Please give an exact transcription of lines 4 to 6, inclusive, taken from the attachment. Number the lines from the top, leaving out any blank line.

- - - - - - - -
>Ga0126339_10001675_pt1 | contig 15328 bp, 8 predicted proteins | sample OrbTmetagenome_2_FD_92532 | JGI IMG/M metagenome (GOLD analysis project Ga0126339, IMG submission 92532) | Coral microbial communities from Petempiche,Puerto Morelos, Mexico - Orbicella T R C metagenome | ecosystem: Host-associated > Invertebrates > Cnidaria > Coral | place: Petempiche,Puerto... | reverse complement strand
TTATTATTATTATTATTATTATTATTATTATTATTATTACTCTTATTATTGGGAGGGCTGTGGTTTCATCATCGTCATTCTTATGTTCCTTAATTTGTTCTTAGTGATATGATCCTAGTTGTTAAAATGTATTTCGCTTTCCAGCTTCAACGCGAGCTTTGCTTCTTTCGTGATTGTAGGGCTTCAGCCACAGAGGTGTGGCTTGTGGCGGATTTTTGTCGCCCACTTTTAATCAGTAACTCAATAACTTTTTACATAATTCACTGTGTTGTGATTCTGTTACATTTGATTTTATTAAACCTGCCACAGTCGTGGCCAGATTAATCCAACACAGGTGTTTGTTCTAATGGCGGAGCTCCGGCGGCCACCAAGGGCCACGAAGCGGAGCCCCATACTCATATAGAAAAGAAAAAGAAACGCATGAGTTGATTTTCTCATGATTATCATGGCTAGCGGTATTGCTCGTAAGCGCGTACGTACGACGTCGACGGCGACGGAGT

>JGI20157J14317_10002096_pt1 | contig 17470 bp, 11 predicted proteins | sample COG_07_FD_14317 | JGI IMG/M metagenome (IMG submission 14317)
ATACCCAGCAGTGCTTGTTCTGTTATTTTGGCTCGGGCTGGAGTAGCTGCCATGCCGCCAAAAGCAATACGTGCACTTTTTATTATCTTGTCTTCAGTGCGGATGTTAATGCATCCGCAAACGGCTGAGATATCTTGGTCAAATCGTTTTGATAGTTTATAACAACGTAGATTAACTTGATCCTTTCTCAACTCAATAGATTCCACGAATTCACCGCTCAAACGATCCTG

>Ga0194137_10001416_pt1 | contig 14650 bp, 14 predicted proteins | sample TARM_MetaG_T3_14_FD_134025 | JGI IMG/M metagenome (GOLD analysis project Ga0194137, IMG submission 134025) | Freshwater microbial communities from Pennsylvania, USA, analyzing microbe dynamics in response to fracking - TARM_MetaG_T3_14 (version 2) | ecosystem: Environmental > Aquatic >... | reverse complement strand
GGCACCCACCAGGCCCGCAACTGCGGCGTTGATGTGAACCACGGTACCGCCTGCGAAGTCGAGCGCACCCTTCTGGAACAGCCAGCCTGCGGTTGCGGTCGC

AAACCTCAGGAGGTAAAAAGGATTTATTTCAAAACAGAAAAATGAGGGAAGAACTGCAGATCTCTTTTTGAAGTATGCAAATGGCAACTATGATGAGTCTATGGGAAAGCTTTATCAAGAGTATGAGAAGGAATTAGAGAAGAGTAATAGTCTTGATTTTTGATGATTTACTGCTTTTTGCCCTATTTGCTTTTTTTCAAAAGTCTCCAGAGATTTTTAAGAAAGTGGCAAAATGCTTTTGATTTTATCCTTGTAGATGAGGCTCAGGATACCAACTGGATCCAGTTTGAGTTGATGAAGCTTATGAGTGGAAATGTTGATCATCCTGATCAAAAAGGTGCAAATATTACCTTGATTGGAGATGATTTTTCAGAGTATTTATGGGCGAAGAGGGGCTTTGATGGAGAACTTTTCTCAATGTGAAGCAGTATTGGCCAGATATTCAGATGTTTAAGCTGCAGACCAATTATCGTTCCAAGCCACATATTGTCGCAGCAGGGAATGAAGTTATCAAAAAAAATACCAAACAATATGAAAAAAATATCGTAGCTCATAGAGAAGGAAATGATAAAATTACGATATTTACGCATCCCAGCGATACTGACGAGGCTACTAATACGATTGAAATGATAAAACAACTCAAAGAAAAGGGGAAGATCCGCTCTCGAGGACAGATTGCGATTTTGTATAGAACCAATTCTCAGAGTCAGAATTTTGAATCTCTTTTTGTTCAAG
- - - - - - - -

ATACCCAGCAGTGCTTGTTCTGTTATTTTGGCTCGGGCTGGAGTAGCTGCCATGCCGCCAAAAGCAATACGTGCACTTTTTATTATCTTGTCTTCAGTGCGGATGTTAATGCATCCGCAAACGGCTGAGATATCTTGGTCAAATCGTTTTGATAGTTTATAACAACGTAGATTAACTTGATCCTTTCTCAACTCAATAGATTCCACGAATTCACCGCTCAAACGATCCTG

>Ga0194137_10001416_pt1 | contig 14650 bp, 14 predicted proteins | sample TARM_MetaG_T3_14_FD_134025 | JGI IMG/M metagenome (GOLD analysis project Ga0194137, IMG submission 134025) | Freshwater microbial communities from Pennsylvania, USA, analyzing microbe dynamics in response to fracking - TARM_MetaG_T3_14 (version 2) | ecosystem: Environmental > Aquatic >... | reverse complement strand
GGCACCCACCAGGCCCGCAACTGCGGCGTTGATGTGAACCACGGTACCGCCTGCGAAGTCGAGCGCACCCTTCTGGAACAGCCAGCCTGCGGTTGCGGTCGC